What happens when you take two powerhouse electro house producers, Astronaut and Far Too Loud, and put them on a track? You get war.

War is an aggressive track with an emphasis on its hard hitting drops. It’s easy to see this song being dropped in the peak hour of a club when everyone is up and dancing. If this track leaves any indication of what these two producers can do together, I wouldn’t be surprised to find them working on more collaborations in the future.

In support of the new tunes, Your EDM got the chance to speak to both Astronaut and Far Too Loud and ask them a few questions.

For Astronaut: You guys are one of the most remixed duos I’ve ever seen. How does it feel to hear so many different interpretations of your music so frequently?

Astronaut: We are so lucky to have so many friends that are able to take something that we’ve written and put their own spin on it. We’ve had some amazing remixes back so far, we couldn’t tell you our favourite!

For both: How did you guys get together and decide to make the ‘War’ collab?

Astro: We’d been talking to Oli for a while about getting in the studio together and making a track, but it wasn’t until we connected in our home city of Bristol, UK one time after a show he had that we put some dates in the calendar and decided to get to it! We haven’t made a whole lot of collaborations as Astronaut so it was great to be in the studio with another producer and get some fresh production ideas to add to our workflow.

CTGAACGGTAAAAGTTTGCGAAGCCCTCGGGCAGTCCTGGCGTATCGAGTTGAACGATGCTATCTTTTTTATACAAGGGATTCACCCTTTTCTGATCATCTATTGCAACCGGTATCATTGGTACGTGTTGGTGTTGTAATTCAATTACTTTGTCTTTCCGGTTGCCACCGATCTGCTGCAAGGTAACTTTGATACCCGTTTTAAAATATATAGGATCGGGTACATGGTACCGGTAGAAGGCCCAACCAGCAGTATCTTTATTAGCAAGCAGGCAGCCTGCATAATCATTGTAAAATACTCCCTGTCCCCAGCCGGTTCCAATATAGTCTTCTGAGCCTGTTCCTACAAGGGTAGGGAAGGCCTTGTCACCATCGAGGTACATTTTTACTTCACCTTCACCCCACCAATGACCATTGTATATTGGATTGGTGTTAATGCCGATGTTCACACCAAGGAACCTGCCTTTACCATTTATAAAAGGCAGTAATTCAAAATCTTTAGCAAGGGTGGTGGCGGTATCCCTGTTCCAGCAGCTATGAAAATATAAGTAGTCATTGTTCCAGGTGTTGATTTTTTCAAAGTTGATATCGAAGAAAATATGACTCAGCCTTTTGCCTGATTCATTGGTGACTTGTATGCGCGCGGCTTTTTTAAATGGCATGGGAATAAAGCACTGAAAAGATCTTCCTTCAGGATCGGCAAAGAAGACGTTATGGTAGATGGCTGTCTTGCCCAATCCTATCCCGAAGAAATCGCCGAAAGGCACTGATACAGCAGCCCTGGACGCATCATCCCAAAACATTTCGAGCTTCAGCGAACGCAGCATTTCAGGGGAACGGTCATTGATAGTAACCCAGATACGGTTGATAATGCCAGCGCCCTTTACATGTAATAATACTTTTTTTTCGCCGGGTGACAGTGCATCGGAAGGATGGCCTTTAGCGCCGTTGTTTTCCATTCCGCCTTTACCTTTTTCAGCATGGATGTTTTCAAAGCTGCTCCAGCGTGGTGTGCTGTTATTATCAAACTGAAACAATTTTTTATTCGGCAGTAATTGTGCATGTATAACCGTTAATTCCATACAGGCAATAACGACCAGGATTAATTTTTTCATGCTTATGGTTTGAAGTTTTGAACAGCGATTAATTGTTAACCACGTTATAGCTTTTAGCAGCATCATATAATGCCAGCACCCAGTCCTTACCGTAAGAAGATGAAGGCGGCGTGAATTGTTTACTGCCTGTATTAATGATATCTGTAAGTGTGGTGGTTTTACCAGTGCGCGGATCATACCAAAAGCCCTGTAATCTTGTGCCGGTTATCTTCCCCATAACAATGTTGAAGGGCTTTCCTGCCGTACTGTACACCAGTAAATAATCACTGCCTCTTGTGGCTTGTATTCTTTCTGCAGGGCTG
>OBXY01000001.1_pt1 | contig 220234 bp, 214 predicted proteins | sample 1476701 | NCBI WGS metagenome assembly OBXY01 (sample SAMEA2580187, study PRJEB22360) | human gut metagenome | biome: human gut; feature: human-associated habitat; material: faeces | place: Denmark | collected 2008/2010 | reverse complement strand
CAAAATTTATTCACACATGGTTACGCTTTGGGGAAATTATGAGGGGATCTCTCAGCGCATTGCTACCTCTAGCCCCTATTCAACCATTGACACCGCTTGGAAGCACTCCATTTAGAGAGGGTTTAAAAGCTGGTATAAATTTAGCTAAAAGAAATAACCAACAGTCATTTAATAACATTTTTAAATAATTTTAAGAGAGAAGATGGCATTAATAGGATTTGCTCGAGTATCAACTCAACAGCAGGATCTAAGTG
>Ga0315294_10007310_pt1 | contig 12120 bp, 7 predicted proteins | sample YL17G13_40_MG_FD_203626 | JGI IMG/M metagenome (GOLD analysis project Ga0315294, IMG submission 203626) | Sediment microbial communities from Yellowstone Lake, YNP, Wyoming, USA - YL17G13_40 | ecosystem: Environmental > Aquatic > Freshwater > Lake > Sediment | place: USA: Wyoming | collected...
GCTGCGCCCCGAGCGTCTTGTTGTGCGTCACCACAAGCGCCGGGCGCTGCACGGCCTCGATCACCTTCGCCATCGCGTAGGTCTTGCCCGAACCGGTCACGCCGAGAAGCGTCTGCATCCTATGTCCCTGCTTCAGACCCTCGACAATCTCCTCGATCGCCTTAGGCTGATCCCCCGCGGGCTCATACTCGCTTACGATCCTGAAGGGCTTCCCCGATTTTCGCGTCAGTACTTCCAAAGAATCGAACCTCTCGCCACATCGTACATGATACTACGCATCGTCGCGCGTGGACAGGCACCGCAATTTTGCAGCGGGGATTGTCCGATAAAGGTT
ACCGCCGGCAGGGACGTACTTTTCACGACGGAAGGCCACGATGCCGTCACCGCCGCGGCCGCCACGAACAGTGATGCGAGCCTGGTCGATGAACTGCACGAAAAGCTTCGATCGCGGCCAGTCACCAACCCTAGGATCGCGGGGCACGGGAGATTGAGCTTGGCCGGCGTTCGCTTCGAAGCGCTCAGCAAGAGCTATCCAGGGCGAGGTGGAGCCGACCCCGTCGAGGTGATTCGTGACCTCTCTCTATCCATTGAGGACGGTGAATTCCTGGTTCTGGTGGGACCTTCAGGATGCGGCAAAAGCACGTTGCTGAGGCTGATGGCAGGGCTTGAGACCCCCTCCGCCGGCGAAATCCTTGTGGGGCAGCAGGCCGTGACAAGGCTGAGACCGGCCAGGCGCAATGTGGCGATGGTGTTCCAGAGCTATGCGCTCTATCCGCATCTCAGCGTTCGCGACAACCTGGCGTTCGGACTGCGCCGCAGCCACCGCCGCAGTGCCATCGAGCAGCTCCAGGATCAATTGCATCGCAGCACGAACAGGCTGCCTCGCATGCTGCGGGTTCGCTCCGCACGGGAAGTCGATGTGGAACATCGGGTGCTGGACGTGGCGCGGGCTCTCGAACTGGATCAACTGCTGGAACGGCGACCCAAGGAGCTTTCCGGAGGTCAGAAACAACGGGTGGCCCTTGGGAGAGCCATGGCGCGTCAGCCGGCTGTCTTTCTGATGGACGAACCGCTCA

FTL: Yep, pretty much what they said. They sent over a jam they’d started that I thought was cool. I developed it a bit more and then we got together and wrapped it up in a couple of days.

For Far Too Loud: This year, you’ve been hitting the international festival circuit pretty hard. How does travel affect the creative process? Do you need to be in the studio, do you manage to get any work done in the air?

FTL: I tend not to work on tracks whilst I’m away as I really do prefer being in the studio. If I have spare time when I’m travelling I use it to make DJ edits and mashups. Travelling a lot generally does have a negative impact on productivity, but sometimes it’s useful to have that time to leave an idea and come back to it with some fresh inspiration. When it comes to being on planes, I probably spend most of my time asleep!

For Astronaut: Concerning Disciple Recordings, are you always actively looking for new artists, or are you more focused now on branding and developing the artists you have?

Astronaut: We’re always on the look out for emerging talent, but we’re also not looking to sign the whole world. (lol) I think it’s much more important for labels to develop the small roster that they have before taking on new challenges with new acts.

For Astronaut: You guys recently moved to Los Angeles. How has the new local affected your interaction with other producers and industry members that call Los Angeles their home?